Mathematical economics is fraying at both ends. Critics of the over-mathematization of economics keep chipping away at the spurious correlations and the theoretical equations that are either too simple or too complicated. At the other end, notable mainstream economists like Paul Romer see fundamental problems in the way economics is done today.
His paper on “Mathiness” was picked up by the Wall Street Journal. “Mathiness” is “the use of mathematics to persuade or mislead rather than to clarify,” and is ubiquitous in the economics profession these days.
Unfortunately, Romer’s conclusion in his paper offers a non-solution:
[back in the good ol’ days] Not universally, but much more so than today, when economic theorists used math to explore abstractions, it was a point of pride to do so with clarity, precision, and rigor. Then too, a faction like Robinson’s [politically motivated] that risked losing a battle might resort to mathiness as a last-ditch defense, but doing so carried a risk. Reputations suffered.
So all the profession needs to do to get over this destructive love affair with mathiness is a fresh injection of “clarity, precision, and rigor.” This is like telling a group of criminal graffiti artists to use stencils when they’re defacing buildings.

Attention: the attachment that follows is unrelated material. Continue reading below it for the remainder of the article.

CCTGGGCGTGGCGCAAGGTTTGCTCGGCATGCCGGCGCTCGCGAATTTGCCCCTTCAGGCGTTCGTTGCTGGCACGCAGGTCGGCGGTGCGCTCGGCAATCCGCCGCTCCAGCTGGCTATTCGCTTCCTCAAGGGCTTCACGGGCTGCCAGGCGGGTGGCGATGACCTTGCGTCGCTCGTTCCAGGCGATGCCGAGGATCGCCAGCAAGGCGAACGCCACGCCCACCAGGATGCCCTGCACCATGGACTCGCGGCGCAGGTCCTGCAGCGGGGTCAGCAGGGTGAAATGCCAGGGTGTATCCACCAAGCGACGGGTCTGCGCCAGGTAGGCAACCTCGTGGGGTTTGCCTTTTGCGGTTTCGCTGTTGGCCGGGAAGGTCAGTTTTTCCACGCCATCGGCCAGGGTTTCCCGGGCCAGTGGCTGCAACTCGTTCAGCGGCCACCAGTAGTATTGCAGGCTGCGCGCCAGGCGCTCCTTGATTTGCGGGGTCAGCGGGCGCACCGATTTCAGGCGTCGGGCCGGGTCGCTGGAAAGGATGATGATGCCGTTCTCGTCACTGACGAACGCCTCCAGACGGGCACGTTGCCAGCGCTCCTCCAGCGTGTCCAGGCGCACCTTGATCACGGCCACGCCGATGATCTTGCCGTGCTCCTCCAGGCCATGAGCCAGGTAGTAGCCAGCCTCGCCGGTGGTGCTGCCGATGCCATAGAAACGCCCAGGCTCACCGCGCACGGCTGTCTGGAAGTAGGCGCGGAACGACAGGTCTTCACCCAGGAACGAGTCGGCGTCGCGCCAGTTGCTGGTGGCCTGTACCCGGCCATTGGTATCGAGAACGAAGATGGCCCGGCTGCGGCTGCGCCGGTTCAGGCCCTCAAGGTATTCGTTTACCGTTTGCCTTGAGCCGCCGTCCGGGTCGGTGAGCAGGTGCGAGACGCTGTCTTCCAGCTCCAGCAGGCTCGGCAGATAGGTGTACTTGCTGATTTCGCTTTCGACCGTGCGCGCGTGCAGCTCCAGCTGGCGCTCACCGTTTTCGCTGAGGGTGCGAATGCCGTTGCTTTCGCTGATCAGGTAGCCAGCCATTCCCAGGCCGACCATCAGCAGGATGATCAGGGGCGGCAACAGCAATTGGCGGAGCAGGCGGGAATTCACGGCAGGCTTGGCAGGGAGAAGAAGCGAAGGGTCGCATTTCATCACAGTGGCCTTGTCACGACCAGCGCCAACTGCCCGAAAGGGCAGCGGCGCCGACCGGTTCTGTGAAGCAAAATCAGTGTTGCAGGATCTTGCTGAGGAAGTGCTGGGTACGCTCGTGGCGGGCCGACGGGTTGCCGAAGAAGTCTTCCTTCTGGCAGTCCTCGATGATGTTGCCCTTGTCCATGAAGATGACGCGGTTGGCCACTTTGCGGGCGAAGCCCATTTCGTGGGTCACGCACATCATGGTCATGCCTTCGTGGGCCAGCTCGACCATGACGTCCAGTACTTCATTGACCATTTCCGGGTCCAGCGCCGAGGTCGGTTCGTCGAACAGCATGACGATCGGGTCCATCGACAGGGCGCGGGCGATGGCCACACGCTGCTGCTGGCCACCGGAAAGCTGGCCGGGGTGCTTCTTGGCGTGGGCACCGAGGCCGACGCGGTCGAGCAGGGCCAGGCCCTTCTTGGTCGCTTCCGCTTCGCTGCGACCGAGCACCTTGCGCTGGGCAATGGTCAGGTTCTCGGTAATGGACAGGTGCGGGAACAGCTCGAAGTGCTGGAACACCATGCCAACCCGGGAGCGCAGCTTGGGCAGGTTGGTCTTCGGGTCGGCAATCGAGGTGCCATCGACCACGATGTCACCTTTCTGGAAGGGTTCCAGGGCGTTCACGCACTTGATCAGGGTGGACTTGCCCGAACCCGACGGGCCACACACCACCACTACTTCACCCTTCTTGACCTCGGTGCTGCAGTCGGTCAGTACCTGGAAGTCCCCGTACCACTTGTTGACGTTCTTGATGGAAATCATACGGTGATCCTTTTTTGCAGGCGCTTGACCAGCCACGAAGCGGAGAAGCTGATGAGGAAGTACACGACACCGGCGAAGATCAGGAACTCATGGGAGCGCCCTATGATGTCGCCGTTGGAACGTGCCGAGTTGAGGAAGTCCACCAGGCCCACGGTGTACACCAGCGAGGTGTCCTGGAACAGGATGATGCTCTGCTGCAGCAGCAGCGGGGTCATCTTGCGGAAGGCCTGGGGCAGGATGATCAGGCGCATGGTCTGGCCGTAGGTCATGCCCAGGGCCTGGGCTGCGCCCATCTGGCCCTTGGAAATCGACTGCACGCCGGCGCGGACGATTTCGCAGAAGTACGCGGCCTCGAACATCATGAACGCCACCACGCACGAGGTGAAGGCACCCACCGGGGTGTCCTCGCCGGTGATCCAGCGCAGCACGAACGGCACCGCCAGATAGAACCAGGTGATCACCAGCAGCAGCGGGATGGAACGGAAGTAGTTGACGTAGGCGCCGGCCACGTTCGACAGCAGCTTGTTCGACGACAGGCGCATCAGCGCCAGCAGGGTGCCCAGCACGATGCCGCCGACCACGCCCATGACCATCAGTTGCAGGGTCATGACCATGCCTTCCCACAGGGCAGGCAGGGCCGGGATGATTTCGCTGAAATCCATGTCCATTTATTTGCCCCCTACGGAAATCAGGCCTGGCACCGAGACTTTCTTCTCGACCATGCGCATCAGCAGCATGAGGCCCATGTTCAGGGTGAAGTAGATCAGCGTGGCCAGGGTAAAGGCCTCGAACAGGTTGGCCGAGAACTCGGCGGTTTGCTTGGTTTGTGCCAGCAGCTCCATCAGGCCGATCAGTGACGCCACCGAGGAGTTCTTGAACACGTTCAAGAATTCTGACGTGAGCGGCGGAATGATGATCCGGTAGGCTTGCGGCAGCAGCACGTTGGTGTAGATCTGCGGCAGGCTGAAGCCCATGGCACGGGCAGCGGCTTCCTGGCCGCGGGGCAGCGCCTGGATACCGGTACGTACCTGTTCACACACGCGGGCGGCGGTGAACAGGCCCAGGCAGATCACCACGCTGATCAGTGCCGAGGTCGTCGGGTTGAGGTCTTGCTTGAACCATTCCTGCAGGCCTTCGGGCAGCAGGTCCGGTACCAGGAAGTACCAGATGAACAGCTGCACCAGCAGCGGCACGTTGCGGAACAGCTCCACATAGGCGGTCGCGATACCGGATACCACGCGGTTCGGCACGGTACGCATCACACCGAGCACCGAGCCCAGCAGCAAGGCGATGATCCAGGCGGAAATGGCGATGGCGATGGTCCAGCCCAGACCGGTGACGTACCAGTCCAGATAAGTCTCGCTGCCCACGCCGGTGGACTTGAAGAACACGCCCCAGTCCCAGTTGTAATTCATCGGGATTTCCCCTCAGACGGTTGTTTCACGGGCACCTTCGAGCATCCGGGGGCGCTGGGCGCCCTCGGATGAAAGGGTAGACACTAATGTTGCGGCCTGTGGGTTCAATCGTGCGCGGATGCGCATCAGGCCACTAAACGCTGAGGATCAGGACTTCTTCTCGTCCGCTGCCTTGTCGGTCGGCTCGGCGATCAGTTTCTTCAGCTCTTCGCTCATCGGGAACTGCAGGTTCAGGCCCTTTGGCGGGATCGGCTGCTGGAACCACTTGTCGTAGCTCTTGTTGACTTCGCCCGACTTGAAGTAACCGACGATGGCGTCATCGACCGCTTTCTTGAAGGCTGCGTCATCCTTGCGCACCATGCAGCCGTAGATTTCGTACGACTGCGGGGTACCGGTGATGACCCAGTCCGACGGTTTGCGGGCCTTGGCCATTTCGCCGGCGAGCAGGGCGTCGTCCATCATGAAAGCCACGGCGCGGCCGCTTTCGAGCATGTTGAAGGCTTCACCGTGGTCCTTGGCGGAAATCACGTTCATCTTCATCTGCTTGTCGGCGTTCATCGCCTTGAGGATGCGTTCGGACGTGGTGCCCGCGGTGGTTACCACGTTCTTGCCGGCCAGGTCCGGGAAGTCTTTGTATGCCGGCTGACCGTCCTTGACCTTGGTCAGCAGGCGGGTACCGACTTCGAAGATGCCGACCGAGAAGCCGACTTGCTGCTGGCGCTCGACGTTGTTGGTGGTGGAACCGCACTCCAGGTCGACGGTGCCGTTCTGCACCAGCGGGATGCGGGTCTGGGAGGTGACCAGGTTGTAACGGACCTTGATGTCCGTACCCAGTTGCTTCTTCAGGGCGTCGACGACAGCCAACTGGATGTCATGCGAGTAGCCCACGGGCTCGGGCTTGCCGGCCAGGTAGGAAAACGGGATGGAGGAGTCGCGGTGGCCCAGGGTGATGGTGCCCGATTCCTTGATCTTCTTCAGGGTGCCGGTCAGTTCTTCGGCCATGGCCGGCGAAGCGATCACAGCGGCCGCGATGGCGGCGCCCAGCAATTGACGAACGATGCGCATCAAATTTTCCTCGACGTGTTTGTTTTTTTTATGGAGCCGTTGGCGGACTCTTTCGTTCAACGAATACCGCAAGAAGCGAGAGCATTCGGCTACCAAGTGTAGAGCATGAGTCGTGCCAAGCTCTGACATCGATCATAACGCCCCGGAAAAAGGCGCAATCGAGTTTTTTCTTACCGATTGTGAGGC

The real problem is much deeper than Romer realizes. Economics is the science of human action. It deals with motivated human choice. As such, there are no strict quantitative relationships like the ones in the hard sciences. Objects don’t choose to fall at a certain speed, or choose to react to other objects in certain ways. Humans choose. Our choices are based on preferences which change unpredictably in an infinite number of ways over equally unpredictable and infinite varieties of circumstances.
The details of human action are unpredictable and not conducive to strict quantitative rules, but the logic of action provides a rich framework for doing economics.